CHARLOTTE, North Carolina (NBC) -- Any mom can tell you the last few weeks of pregnancy can be tough and uncomfortable.
Scheduling an early C-section or induction has often been the answer once mom makes it to 37 of the typical 40-week gestation, but a recent push by the March of Dimes to have moms wait it out has made a big dent in early delivery rates.
By 2011, about one out of four births in the U.S. was an early, elective delivery.
"It's in recent years that we've begun to learn that babies born in early term, 37 to 38 weeks, have a higher risk of disease and a higher risk of complication and a higher risk of death," says Dr. Edward McCabe, medical director for the March of Dimes.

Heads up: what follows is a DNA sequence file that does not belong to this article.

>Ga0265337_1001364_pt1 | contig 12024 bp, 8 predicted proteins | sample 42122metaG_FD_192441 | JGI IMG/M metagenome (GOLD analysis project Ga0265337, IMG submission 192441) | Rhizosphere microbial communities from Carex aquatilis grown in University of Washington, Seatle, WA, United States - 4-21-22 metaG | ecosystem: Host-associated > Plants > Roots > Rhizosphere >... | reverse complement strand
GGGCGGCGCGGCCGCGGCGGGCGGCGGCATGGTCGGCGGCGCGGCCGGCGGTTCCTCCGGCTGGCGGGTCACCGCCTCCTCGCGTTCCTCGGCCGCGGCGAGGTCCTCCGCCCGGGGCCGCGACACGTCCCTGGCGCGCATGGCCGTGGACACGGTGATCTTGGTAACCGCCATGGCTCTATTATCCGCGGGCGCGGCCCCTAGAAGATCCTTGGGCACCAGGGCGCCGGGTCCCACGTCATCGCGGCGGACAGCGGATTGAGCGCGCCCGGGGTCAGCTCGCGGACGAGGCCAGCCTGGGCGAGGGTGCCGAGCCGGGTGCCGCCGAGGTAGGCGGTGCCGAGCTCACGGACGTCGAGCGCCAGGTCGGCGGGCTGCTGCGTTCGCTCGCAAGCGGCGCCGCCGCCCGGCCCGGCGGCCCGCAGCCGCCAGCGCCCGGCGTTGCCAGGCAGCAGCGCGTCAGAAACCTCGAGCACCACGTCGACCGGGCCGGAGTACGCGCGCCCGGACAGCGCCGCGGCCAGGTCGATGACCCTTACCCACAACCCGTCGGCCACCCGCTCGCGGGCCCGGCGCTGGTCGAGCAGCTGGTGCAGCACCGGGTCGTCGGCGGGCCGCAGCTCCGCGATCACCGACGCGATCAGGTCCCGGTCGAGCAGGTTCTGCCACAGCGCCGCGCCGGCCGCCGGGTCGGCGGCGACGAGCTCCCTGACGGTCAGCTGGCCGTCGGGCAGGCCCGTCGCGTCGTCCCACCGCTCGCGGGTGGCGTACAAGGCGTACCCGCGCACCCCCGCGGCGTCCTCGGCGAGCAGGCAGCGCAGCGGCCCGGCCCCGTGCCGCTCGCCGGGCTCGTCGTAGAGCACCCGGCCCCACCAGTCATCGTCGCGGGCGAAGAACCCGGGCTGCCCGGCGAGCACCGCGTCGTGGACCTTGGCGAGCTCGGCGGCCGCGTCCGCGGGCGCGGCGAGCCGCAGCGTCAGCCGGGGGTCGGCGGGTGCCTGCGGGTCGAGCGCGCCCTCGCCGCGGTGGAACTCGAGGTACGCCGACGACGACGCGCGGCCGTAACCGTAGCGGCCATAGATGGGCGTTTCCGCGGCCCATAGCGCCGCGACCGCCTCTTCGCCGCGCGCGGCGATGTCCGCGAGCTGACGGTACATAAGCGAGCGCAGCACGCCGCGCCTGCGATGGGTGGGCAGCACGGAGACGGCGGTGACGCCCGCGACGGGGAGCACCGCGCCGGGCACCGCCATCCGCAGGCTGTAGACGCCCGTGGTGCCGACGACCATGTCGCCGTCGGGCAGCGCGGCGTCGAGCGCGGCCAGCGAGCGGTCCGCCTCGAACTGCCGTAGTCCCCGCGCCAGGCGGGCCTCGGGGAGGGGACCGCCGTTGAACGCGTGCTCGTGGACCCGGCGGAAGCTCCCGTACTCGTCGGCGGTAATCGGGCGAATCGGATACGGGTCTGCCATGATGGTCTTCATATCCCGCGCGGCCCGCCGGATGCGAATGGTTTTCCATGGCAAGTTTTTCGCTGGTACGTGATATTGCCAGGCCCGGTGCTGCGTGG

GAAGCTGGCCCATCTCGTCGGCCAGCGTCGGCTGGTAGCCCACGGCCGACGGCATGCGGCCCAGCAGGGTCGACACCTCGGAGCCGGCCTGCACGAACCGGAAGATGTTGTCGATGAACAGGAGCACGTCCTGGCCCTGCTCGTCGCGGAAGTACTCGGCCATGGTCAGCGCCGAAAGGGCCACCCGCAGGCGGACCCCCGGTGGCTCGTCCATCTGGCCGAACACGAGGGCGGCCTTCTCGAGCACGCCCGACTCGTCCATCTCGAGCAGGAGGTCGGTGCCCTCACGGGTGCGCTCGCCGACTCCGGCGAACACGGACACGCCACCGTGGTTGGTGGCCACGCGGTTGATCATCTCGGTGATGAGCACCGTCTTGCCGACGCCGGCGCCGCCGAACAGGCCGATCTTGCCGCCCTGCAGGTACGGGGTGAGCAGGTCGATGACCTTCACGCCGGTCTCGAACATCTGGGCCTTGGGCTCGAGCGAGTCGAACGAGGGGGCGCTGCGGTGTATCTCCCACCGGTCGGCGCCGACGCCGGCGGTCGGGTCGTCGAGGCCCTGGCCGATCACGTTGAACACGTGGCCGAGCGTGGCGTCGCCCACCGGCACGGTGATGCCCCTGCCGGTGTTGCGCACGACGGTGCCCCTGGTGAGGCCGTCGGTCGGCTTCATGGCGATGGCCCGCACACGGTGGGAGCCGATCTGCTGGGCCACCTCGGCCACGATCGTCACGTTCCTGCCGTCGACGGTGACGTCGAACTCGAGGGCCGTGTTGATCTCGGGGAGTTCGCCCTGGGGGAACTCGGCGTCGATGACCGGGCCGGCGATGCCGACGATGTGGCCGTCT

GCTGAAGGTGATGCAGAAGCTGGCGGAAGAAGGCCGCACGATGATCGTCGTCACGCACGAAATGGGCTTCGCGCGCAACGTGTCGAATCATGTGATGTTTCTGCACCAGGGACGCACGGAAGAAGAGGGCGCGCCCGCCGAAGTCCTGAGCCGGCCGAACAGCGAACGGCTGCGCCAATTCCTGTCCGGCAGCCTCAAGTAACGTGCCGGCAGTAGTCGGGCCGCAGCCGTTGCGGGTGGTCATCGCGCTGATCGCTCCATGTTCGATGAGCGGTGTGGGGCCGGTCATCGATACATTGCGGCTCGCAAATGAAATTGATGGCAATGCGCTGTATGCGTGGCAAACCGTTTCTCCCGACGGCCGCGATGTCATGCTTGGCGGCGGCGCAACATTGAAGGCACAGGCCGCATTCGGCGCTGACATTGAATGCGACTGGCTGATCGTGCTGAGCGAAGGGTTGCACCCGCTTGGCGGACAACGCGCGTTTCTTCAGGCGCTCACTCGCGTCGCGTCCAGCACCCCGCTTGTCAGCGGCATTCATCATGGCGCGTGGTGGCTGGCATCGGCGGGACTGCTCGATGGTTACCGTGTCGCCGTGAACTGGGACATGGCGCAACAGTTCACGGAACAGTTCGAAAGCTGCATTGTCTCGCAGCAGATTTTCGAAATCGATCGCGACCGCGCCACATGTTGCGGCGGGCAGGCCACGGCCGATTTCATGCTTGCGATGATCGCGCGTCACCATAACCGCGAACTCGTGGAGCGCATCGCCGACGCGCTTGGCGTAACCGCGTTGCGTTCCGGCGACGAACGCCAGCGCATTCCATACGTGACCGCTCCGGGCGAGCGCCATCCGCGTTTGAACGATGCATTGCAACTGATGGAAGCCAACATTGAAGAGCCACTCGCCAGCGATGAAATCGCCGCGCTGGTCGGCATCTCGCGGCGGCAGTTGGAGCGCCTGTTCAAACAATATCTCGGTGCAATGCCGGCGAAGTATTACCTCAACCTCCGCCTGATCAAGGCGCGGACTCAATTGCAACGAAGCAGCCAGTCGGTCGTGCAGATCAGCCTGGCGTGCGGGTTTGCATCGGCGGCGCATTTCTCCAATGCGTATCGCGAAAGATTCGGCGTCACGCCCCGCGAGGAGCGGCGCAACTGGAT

Historically, the American Congress of Obstetricians and Gynecologists has recommended women wait until at least 39 weeks to deliver.
The group re-iterated that stance just this month after noting the high rate of non-medically indicated early deliveries.
The March of Dimes collaborated with 25 hospitals in five states with the most deliveries in an attempt to limit early births to those with a medical complication.
After one year early term births went down 83 percent in those hospitals.
"We saw we were actually moving babies and deliveries from early term to full term deliveries," Dr. McCabe notes.
A few more weeks of uncomfortable waddling around was a no-brainer for most mothers who knew it was best for their baby.
Hospitals in New York, Florida, Illinois, California and Texas participated in the study.
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